That sounds illegal. Will I get arrested? Well, technically it is, but no, you probably won’t. Gambling laws vary from state to state, but anything that involves participants paying entry fees to predict the outcomes of sporting events likely violates any of them. That said, office basketball pools have become such a prevalent part of the culture that anything involving an entry fee in the $5-10 range, with a possible pot that stays in three digits, likely isn’t going to be prosecuted. There aren’t 50 million empty jail cells available.

Makes sense. But I don’t know anything about basketball. No point in entering, right? Wrong. One of the joys of the NCAA tournament for sports fans is its anything-can-happen nature; what that means for non-sports fans is that your guess is as good as any.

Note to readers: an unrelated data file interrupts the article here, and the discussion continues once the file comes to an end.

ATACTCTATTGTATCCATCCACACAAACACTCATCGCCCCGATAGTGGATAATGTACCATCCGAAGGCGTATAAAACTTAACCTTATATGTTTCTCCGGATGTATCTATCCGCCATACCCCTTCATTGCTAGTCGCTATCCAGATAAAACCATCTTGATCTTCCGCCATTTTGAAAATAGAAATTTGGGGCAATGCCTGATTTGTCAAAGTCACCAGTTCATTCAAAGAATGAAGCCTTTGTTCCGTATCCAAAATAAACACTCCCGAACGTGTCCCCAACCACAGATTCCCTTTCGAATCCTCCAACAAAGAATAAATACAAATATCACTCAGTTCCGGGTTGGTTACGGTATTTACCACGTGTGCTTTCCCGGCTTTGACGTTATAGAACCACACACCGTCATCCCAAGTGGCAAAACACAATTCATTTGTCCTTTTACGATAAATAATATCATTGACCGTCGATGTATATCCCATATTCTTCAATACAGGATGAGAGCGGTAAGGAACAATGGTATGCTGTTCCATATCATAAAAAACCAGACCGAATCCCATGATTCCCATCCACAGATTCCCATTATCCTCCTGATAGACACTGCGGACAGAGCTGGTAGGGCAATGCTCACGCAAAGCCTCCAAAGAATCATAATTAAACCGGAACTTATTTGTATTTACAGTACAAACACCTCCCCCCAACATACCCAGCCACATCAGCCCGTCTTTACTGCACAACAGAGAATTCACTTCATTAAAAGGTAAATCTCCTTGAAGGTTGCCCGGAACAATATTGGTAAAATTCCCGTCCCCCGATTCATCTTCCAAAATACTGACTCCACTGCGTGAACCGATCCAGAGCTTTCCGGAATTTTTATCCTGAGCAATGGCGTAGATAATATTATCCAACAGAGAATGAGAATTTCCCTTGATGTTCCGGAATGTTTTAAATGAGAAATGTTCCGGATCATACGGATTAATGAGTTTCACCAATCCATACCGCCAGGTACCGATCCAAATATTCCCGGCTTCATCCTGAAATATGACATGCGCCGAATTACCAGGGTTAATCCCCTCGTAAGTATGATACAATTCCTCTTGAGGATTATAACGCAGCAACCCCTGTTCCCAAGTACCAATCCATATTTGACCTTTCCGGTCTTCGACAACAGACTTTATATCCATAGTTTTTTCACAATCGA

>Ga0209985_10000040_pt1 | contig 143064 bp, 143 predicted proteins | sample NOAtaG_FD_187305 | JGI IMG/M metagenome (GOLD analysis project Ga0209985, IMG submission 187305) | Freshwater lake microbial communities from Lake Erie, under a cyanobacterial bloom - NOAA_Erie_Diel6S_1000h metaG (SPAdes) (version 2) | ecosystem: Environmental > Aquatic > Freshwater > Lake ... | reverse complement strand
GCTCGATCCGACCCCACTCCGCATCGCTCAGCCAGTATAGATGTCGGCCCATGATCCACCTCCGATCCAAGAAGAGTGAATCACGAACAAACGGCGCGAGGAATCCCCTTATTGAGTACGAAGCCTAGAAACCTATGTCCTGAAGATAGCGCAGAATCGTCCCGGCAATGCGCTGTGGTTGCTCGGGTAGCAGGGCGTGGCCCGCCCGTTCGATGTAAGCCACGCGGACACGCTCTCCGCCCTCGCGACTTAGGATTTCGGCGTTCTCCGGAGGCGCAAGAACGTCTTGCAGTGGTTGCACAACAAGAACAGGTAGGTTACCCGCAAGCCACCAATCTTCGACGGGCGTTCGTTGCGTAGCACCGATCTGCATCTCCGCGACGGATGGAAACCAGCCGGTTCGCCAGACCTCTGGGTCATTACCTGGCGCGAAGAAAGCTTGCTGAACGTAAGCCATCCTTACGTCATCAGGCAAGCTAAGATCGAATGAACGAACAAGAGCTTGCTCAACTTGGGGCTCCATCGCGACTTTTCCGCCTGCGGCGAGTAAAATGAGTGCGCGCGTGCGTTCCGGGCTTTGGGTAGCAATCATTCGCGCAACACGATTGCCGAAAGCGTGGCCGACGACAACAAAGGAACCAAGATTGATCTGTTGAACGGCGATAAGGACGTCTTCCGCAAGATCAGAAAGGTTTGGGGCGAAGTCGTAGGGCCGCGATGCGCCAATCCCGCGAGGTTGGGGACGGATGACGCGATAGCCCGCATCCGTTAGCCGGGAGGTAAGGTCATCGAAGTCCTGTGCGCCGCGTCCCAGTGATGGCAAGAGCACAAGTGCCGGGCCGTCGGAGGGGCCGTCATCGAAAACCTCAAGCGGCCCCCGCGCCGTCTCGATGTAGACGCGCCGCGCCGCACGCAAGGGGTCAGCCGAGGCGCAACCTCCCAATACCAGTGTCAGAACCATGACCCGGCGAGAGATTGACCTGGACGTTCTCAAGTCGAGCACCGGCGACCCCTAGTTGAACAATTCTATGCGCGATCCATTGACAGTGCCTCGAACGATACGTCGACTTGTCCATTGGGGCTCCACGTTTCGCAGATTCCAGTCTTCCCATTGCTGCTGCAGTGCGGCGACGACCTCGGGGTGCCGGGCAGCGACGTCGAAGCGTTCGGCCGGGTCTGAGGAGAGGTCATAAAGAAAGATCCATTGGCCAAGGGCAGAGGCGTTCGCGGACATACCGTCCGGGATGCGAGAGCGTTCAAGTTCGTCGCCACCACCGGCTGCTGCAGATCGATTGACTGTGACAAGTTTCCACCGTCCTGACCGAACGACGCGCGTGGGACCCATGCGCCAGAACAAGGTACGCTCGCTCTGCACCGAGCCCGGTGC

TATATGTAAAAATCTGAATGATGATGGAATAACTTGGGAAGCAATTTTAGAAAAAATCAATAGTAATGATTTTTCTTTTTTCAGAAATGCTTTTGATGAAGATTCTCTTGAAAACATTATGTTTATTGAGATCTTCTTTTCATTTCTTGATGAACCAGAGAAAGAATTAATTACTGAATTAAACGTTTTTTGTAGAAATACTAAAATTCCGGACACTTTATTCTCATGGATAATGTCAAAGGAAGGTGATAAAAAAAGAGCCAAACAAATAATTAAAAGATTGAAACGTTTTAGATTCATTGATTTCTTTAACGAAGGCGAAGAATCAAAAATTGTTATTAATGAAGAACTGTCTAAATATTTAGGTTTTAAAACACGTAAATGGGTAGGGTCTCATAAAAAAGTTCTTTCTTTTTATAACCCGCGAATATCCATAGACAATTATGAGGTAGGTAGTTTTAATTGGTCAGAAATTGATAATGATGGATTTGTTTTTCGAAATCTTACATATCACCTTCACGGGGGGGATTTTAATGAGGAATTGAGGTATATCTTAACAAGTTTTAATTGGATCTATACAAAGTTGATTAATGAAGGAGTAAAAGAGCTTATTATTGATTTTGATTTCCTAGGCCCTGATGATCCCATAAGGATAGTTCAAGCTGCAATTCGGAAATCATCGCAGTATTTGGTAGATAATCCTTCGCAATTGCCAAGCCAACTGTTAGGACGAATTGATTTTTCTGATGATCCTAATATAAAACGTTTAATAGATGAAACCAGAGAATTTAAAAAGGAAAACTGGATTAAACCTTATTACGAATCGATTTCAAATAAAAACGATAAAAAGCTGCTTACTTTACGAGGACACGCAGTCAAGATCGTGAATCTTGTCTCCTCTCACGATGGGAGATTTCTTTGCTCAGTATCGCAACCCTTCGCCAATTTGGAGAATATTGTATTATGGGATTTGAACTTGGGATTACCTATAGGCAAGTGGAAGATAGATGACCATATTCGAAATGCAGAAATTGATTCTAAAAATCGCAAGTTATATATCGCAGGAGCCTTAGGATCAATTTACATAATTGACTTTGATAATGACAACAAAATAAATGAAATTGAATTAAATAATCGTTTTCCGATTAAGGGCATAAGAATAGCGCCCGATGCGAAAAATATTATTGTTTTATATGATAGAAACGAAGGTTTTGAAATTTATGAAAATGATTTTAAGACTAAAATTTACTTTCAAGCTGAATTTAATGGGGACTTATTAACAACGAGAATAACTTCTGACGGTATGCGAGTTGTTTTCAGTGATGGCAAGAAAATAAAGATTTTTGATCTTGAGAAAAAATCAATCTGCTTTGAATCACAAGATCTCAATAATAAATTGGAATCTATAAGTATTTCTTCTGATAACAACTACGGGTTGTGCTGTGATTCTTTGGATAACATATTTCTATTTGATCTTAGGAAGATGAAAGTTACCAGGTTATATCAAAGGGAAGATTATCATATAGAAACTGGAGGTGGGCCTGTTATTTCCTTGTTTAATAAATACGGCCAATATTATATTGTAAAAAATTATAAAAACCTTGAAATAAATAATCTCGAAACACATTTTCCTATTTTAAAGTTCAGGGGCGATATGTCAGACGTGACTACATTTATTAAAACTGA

But I don’t even know who is supposed to be good. Help! Okay, vocab time. Take notes. Let’s start with the “seeds.” The tournament is “seeded,” meaning teams viewed as being the best play teams viewed as being the worst. The bracket is divided into four quadrants or “regions.” The 16 teams within each region are seeded 1 through 16, with the 1 seeds thought to be the strongest and the 16 seeds the weakest.

Cool, so I should just pick the No. 1 seeds to win all the time? Not so much. Of the 40 teams to make the Final Four in the past 10 years, just 14 have been No. 1 seeds. That’s more than a third of them, but far from a certainty. In fact, 2008 is the only year all four No. 1 seeds advanced all the way to the Final Four. “Upsets,” in which a lower-seeded team beats a higher-seeded opponent, happen every year. A low-seeded team that strings together several upsets is known as a “Cinderella.” If you can guess who this year’s “Cinderella” will be, you’ll have a good chance of winning your pool.